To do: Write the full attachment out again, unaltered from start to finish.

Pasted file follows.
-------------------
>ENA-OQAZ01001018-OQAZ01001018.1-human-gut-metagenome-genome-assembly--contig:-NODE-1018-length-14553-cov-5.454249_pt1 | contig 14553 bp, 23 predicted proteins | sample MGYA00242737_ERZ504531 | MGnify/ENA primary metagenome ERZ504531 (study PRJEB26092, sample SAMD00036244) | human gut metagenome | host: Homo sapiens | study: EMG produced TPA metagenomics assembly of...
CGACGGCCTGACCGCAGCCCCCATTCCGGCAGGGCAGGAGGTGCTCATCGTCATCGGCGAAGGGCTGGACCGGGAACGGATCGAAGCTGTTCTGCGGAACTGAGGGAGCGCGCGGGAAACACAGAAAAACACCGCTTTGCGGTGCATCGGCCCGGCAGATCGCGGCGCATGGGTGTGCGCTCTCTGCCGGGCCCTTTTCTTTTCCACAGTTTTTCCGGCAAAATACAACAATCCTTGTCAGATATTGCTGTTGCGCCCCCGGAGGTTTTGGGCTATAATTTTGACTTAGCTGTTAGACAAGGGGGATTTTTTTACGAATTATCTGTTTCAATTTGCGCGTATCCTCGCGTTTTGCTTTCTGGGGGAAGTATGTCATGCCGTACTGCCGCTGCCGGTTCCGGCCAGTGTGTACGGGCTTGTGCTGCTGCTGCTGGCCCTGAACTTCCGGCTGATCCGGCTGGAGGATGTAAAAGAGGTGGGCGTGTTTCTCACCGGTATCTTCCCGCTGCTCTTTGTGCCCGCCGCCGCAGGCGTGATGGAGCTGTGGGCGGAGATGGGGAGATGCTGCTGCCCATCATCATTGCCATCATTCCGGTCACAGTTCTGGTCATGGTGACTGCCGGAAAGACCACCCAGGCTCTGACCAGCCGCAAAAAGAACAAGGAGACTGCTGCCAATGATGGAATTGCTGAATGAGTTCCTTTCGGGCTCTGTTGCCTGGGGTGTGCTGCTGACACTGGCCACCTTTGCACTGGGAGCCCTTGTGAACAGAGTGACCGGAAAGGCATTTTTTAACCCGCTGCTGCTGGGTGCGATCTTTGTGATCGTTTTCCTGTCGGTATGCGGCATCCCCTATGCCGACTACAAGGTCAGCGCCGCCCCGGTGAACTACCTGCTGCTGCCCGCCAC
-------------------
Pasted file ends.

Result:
>ENA-OQAZ01001018-OQAZ01001018.1-human-gut-metagenome-genome-assembly--contig:-NODE-1018-length-14553-cov-5.454249_pt1 | contig 14553 bp, 23 predicted proteins | sample MGYA00242737_ERZ504531 | MGnify/ENA primary metagenome ERZ504531 (study PRJEB26092, sample SAMD00036244) | human gut metagenome | host: Homo sapiens | study: EMG produced TPA metagenomics assembly of...
CGACGGCCTGACCGCAGCCCCCATTCCGGCAGGGCAGGAGGTGCTCATCGTCATCGGCGAAGGGCTGGACCGGGAACGGATCGAAGCTGTTCTGCGGAACTGAGGGAGCGCGCGGGAAACACAGAAAAACACCGCTTTGCGGTGCATCGGCCCGGCAGATCGCGGCGCATGGGTGTGCGCTCTCTGCCGGGCCCTTTTCTTTTCCACAGTTTTTCCGGCAAAATACAACAATCCTTGTCAGATATTGCTGTTGCGCCCCCGGAGGTTTTGGGCTATAATTTTGACTTAGCTGTTAGACAAGGGGGATTTTTTTACGAATTATCTGTTTCAATTTGCGCGTATCCTCGCGTTTTGCTTTCTGGGGGAAGTATGTCATGCCGTACTGCCGCTGCCGGTTCCGGCCAGTGTGTACGGGCTTGTGCTGCTGCTGCTGGCCCTGAACTTCCGGCTGATCCGGCTGGAGGATGTAAAAGAGGTGGGCGTGTTTCTCACCGGTATCTTCCCGCTGCTCTTTGTGCCCGCCGCCGCAGGCGTGATGGAGCTGTGGGCGGAGATGGGGAGATGCTGCTGCCCATCATCATTGCCATCATTCCGGTCACAGTTCTGGTCATGGTGACTGCCGGAAAGACCACCCAGGCTCTGACCAGCCGCAAAAAGAACAAGGAGACTGCTGCCAATGATGGAATTGCTGAATGAGTTCCTTTCGGGCTCTGTTGCCTGGGGTGTGCTGCTGACACTGGCCACCTTTGCACTGGGAGCCCTTGTGAACAGAGTGACCGGAAAGGCATTTTTTAACCCGCTGCTGCTGGGTGCGATCTTTGTGATCGTTTTCCTGTCGGTATGCGGCATCCCCTATGCCGACTACAAGGTCAGCGCCGCCCCGGTGAACTACCTGCTGCTGCCCGCCAC